The WCPT bursary programme helps physical therapists working in low and lower middle-income countries, and who are a member of a WCPT member organisation or a provisional WCPT member organisation, attend congress.
You can support the bursary programme and help make a lasting impact for a physical therapist and create a legacy in their own country.
Physical therapists in many low and lower middle-income countries have very limited access to high quality continuing professional development, the latest research, or global networking opportunities. This can present challenges to efforts to advance the role and practice of physical therapy to improve the health of global populations.
The bursary contributes towards congress registration fees, accommodation and travel.
For the congress in Cape Town in 2017, WCPT awarded 19 bursaries – which helped people:
- build global connections and networks
- share their knowledge and learning with colleagues
- inform their practice, education, research, and service delivery
- advocate for physical therapy in their home country
- pursue additional continuing professional development opportunities.
Adeniji Oluwatoyin, Margaret Wazakili, and Saurab Sharma are three of the people who were awarded a bursary to attend WCPT Congress 2017 in Cape Town.
Adeniji Oluwatoyin is a Nigerian physiotherapist, employed by the Federal Teaching Hospital, Abakaliki, Ebonyi State. Adeniji said: ‘WCPT 2017 enhanced my confidence and exposure which helps in influencing professional practice, and sharing information, knowledge, experience and modern trends with colleagues. During the conference, I was able to network and join subgroups in my area of interest – musculoskeletal, ageing, and ergonomics – and connect with potential research partners locally and internationally. My experience at congress helped me through the application stages for a Commonwealth Scholarship. I will be studying for an MSc in gerontology at the University of Southampton through distance learning and hope to continue to a PhD. I really appreciate the leverage the WCPT bursary gave me to progress my career. The bursary has changed my status, enhanced my career, improved service delivery, helped in contributing to the profession. I am indeed grateful for the opportunity. I hope to be able to help others to receive such opportunity some day and always keep physiotherapy interest everywhere I go.’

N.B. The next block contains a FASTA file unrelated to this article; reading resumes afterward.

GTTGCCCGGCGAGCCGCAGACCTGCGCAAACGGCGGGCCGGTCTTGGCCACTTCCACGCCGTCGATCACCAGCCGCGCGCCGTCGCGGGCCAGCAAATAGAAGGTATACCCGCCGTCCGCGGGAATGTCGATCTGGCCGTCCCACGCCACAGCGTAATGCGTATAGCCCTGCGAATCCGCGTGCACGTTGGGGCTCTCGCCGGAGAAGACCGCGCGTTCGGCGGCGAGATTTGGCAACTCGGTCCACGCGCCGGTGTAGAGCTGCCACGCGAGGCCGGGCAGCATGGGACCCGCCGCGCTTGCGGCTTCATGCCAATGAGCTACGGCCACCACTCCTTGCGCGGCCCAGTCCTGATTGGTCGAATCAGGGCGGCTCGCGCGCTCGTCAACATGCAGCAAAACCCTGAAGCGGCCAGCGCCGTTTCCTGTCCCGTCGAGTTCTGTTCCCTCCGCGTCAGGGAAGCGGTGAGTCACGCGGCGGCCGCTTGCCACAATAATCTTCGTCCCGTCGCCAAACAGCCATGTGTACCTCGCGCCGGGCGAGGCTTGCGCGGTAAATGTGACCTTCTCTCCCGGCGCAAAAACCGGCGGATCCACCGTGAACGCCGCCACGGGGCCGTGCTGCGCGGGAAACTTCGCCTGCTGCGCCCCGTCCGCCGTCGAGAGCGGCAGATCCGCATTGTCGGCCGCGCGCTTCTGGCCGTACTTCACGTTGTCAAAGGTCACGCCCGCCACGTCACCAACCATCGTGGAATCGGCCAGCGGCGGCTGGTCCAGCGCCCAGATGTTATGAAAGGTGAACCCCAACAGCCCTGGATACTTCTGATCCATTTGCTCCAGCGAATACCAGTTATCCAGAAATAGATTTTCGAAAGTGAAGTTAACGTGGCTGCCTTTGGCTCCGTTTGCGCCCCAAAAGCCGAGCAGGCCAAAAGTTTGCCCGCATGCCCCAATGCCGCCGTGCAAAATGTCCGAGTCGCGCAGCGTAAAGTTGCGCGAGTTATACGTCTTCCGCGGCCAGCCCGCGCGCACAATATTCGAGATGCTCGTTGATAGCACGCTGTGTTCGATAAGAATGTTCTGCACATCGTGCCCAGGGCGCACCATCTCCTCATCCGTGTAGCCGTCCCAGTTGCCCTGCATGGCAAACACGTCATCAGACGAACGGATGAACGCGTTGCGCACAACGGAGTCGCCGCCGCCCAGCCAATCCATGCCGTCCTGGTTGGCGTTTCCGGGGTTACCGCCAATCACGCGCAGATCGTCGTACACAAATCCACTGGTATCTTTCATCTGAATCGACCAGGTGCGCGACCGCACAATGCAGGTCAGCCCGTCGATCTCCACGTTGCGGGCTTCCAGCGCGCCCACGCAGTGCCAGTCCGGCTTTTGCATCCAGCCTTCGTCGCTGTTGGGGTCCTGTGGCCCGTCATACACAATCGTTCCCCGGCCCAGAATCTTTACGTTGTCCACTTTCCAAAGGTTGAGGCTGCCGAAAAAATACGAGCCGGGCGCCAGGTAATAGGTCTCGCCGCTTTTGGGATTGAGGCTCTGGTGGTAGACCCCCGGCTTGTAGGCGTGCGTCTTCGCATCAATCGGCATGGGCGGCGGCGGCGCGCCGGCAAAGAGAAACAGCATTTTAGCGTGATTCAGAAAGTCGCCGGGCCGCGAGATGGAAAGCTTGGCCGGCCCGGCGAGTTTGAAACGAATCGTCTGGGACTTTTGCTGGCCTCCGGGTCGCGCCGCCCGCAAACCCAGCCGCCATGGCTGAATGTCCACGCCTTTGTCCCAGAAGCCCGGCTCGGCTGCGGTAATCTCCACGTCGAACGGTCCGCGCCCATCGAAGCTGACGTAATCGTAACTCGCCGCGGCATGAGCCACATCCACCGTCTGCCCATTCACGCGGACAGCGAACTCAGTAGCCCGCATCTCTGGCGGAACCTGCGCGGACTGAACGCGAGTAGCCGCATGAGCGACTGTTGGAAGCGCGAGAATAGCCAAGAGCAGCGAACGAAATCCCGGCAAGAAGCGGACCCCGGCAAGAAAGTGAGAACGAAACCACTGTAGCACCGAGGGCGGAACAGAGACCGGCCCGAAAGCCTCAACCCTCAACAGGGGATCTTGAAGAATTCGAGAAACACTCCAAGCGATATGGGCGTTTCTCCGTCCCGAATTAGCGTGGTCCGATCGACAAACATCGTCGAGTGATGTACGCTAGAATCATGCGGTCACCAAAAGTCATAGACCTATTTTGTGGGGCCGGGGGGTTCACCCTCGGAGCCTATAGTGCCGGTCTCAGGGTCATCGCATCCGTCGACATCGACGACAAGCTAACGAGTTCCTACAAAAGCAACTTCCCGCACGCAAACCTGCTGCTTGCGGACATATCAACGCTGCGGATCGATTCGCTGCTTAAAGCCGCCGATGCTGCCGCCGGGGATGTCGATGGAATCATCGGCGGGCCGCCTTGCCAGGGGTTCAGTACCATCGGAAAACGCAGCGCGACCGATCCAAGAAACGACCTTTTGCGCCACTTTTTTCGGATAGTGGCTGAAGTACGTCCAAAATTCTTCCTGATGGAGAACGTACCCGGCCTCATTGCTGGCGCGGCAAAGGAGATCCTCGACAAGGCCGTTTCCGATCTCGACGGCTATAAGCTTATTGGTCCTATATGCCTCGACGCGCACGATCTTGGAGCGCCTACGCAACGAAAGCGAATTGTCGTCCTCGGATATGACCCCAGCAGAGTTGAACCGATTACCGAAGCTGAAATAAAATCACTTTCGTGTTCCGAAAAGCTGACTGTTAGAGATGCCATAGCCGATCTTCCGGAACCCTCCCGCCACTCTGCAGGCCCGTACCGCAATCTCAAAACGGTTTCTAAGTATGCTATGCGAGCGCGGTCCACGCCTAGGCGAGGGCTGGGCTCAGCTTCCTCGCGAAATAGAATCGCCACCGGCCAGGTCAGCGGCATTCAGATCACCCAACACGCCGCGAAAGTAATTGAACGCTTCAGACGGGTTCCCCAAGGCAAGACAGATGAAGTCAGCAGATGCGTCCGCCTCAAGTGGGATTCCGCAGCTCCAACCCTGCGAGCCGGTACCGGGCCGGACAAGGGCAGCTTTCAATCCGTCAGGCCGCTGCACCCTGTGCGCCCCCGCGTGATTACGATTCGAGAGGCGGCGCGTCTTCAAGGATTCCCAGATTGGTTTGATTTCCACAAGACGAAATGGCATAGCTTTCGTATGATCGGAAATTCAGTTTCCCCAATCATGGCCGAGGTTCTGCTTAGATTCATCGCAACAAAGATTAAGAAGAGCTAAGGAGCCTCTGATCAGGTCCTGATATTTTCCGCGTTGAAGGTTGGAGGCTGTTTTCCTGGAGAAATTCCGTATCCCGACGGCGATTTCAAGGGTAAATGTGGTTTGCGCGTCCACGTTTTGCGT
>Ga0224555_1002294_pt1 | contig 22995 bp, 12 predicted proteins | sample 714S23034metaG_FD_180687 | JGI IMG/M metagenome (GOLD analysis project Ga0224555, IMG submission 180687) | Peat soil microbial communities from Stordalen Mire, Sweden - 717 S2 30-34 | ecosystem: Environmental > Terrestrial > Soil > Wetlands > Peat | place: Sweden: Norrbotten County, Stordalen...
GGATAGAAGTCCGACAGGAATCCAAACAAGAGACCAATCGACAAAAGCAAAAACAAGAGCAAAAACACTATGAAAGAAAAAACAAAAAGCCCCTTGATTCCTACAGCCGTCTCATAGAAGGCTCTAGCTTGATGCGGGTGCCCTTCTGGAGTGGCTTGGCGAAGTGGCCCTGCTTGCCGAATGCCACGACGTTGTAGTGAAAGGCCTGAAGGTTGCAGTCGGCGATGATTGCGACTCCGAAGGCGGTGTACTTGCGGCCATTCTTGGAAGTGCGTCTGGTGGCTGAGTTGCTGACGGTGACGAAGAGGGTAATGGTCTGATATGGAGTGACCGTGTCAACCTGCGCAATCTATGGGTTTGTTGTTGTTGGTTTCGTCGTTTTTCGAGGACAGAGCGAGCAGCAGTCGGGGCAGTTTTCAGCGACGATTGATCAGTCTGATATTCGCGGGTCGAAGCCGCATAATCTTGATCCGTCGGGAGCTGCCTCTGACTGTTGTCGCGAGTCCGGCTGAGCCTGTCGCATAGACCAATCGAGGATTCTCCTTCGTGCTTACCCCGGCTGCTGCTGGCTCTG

Margaret is a physiotherapist in Malawi, and the chair of the Physiotherapy Association of Malawi. Margaret said: ‘It was a great experience to be among physiotherapists with a wide range of academic, clinical and business skills they shared unconditionally. I took part in the Africa Region General meeting, an Indaba session, and a professional seminar on the global workforce. I also chaired a platform session on disability and rehabilitation and presented a poster on the experiences of young people and adults with intellectual disabilities. Having acquired such a rich collection of information from a diverse scientific programme, I created a schedule for sharing different key learning areas with the physiotherapy community in Malawi. Through the Physiotherapy Association of Malawi (PAM) we have revised the constitution and developed a memorandum of understanding with the Malawi Medical Council, developed awareness and fundraising activities, and engaged in research. We’ve also revised the code of conduct and physiotherapy practice in Malawi, and used WCPT policy guidelines to create context-specific professional regulations.